UK migrants
Among the tourists evacuated in the latest wildfires in France, the majority were from the UK | Photo: AFP / FRANCOIS LO PRESTI

Holidaymakers heading to France have been warned to stay on "maximum alert" as ferocious wildfires saw mass evacuations of locals and tourists.

Devastating forest fires spread across the southwestern region of France on Monday, forcing nearly 3,000 people to flee as it ripped through homes and campsites overnight, reported The Independent. Many of the people who escaped were reportedly still in their swimsuits and shorts as they were returning from the beach when the fire broke out.

No residents or locals injured

The terrified people were then relocated to temporary accommodations in gyms and other public buildings.

Around 650 firefighters battled the flames that struck in the Pyrénées-Orientales region, affecting towns on the French and Spanish border.

No tourists or residents were injured and most of the evacuees managed to return to their accommodations by Tuesday morning. While the authorities were able to control the fire, further outbreaks are not being ruled out, with holidaymakers and locals asked to be "extremely vigilant."

A spokesman for the local emergency services confirmed that campsites with a majority of British people were in the disaster zone.

"All need to follow official instructions and remain on maximum alert at all times. Temperatures are rising, and there is no sign that these wildfires will stop," said the spokesperson, according to Evening Standard.

Speaking to a local French radio station, senior regional official Rodrigue Furcy said, "The fire has been contained but the area remains under close surveillance."

France in the middle of 4th heatwave

The blazes spread quickly due to high temperatures and winds reaching up to 80km per hour. At least 17 firefighters sustained injuries while attempting to contain the flames, with one being admitted to hospital in critical condition. A campsite, 30 houses and a warehouse were left damaged. In addition, roads were blocked and train operations between Perpignan and the Spanish border were temporarily suspended.

The firefighters and authorities will remain on high alert as many regions of the country are due for another bout of extreme heat.

As the week goes on, the region of Pyrénées-Orientales could see a temperature spike up to 39°C due to a hot southerly wind moving in over the mountains.

Five regions in the east of France are currently on "high alert" for heatwaves, according to the French weather authority Meteo France's website.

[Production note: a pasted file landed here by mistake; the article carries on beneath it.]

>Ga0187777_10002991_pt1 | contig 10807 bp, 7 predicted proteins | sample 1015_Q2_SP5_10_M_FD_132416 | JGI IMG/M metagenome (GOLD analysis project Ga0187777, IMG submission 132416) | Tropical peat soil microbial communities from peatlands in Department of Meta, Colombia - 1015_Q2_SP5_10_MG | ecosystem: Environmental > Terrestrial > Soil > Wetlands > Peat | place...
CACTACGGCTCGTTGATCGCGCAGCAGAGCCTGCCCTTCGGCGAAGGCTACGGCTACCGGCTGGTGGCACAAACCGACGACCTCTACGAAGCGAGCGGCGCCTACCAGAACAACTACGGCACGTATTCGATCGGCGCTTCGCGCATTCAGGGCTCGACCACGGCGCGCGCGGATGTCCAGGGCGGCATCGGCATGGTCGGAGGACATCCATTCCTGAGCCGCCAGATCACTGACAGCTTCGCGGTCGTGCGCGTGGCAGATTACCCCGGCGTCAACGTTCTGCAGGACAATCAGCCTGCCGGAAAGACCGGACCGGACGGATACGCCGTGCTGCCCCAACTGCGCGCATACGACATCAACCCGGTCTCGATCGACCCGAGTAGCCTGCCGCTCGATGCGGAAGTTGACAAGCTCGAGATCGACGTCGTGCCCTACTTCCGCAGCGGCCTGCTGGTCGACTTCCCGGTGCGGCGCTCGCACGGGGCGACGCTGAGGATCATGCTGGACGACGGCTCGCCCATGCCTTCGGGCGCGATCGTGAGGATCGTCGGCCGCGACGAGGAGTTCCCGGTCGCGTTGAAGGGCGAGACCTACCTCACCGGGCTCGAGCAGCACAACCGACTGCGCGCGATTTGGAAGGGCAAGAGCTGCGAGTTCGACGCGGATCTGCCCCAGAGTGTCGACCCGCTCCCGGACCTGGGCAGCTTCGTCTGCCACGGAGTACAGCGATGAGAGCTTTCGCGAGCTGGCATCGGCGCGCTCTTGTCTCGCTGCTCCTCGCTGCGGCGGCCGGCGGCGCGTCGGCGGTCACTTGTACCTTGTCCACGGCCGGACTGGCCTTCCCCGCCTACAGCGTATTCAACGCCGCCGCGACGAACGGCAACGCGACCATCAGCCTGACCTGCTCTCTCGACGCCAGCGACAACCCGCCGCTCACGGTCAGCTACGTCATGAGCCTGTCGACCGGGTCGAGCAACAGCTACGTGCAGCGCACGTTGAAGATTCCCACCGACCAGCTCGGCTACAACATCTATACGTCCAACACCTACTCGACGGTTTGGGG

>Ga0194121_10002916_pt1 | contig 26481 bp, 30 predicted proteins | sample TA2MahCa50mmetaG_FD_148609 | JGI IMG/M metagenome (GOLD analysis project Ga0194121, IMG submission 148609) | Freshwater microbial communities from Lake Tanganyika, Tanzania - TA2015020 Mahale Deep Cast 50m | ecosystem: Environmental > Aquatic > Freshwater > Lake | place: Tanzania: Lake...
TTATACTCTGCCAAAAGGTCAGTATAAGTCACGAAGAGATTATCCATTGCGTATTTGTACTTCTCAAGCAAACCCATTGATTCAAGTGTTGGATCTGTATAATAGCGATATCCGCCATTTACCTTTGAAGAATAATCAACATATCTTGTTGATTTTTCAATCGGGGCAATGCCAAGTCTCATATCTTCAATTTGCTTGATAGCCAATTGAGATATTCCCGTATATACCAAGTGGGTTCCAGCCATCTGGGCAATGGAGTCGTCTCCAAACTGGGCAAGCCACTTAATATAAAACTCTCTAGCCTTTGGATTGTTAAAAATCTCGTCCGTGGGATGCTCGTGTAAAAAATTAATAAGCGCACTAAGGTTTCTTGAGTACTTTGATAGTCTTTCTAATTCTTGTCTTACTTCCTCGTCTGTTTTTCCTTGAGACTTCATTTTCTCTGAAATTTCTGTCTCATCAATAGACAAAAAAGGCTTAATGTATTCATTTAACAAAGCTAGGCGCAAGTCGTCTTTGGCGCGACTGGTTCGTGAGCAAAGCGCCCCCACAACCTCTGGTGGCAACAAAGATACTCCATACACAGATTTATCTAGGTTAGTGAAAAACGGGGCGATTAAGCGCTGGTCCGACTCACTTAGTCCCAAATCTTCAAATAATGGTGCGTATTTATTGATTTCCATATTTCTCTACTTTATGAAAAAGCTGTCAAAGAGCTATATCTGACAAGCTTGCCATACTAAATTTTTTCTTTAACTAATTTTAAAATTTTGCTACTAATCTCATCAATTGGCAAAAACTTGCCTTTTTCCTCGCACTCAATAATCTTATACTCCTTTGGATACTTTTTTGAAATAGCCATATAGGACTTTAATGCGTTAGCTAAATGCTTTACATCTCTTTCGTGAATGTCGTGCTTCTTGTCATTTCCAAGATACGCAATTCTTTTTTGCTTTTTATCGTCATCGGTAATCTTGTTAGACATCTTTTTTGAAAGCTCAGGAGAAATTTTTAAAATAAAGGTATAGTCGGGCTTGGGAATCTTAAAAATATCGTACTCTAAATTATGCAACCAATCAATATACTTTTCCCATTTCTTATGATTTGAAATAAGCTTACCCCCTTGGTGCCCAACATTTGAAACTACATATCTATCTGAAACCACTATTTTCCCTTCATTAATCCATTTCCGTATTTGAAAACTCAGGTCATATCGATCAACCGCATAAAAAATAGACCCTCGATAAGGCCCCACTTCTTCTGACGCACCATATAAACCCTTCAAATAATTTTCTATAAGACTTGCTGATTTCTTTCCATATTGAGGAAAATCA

While the Ain and Isère departments have been on heatwave watch since Sunday, on Tuesday, the regions of Savoie and Haute-Savoie on the French-Swiss border were added to the orange alert (the level below the maximum warning). Rhône, France's third-biggest city was added to the alert list on Saturday.

At present, France is experiencing its fourth heat wave of the year, while the wildfires have also devastated large parts of Greece, Italy, Algeria and Tunisia.

Last week, firefighters evacuated more than 130 people as they fought to contain a wildfire at Portbou on the Mediterranean coastal Spanish border with France. The fire damaged some 435 hectares of land. In another region of France, with more devastating situation, firefighters battled a wildfire near the southwestern city of Bordeaux that forced around 8,000 people to flee.

However, this summer in France is still better than last year, when 70,000 hectares were burned, but the French government has stated that it is necessary to be "humble" as summer is not over.

UK Foreign Office advisory

The Foreign, Commonwealth and Development Office (FCDO) has not updated its travel advisory for France following the latest wildfire episode. In their standard advisory on their official website, the Foreign Office has warned UK travellers to be cautious of the forest fires that take place frequently in France in the summer months.

"Forest fires happen anywhere in southern France during the summer months, particularly along the Mediterranean coast and in Corsica. Fires have become more frequent because of drought and high temperatures. French authorities may evacuate areas and close roads for safety reasons.

"If you're staying in a high-risk area, you should: check the local safety and emergency procedures, be vigilant, and follow the advice of local authorities," wrote FCDO on their website.